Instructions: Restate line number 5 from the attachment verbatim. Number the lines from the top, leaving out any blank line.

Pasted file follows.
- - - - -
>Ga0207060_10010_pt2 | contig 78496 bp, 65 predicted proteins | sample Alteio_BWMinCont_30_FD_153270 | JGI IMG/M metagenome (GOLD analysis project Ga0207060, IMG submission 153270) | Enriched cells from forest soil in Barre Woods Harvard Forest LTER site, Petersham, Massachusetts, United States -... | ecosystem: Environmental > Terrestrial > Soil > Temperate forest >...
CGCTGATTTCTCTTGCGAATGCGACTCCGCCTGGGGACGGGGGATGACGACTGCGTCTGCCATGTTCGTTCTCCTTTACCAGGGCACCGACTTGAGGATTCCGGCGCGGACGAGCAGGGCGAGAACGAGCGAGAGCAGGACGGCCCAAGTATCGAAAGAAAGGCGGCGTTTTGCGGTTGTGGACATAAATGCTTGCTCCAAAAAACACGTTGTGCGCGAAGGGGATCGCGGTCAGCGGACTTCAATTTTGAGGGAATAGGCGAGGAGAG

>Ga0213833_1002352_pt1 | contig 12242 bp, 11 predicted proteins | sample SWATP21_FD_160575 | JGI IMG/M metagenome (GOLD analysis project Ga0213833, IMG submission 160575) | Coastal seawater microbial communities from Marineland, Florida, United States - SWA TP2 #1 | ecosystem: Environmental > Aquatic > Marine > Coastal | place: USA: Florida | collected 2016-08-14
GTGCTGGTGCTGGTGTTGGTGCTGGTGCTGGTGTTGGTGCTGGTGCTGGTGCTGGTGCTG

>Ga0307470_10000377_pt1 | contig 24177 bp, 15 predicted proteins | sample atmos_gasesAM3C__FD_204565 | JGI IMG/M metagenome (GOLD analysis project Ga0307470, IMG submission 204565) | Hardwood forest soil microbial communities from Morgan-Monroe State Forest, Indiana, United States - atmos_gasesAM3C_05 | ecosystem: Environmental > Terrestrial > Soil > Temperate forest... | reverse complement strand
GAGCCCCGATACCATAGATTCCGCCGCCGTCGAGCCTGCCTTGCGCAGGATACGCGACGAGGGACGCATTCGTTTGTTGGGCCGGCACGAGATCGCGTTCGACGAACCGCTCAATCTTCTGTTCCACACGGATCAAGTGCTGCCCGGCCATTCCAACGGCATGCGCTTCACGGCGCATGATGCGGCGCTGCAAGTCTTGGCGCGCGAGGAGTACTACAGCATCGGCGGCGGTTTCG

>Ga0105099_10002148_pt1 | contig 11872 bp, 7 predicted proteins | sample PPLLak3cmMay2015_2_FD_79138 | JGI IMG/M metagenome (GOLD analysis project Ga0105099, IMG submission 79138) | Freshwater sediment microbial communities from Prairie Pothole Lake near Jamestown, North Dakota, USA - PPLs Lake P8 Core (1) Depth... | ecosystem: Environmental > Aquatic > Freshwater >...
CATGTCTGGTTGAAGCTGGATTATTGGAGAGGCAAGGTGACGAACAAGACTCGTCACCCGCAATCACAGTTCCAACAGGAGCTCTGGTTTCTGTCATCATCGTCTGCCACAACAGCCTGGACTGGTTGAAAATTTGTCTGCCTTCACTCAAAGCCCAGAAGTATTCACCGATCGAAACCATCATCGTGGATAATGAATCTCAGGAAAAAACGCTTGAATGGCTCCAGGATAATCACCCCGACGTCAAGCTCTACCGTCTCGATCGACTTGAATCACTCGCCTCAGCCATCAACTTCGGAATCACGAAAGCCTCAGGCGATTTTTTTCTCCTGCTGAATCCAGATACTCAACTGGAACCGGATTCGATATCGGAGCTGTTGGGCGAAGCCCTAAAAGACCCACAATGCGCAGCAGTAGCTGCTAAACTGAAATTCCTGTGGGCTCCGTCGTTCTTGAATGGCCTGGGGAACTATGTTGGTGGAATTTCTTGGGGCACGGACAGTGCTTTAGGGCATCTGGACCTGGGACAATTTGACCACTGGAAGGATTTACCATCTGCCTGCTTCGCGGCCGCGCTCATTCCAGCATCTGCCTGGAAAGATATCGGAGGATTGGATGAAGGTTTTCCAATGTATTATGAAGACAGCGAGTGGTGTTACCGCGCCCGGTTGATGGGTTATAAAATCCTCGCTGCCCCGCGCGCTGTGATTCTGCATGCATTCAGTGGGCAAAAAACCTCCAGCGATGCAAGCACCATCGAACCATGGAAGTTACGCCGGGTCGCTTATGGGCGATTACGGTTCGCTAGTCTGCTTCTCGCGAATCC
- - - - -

>Ga0307470_10000377_pt1 | contig 24177 bp, 15 predicted proteins | sample atmos_gasesAM3C__FD_204565 | JGI IMG/M metagenome (GOLD analysis project Ga0307470, IMG submission 204565) | Hardwood forest soil microbial communities from Morgan-Monroe State Forest, Indiana, United States - atmos_gasesAM3C_05 | ecosystem: Environmental > Terrestrial > Soil > Temperate forest... | reverse complement strand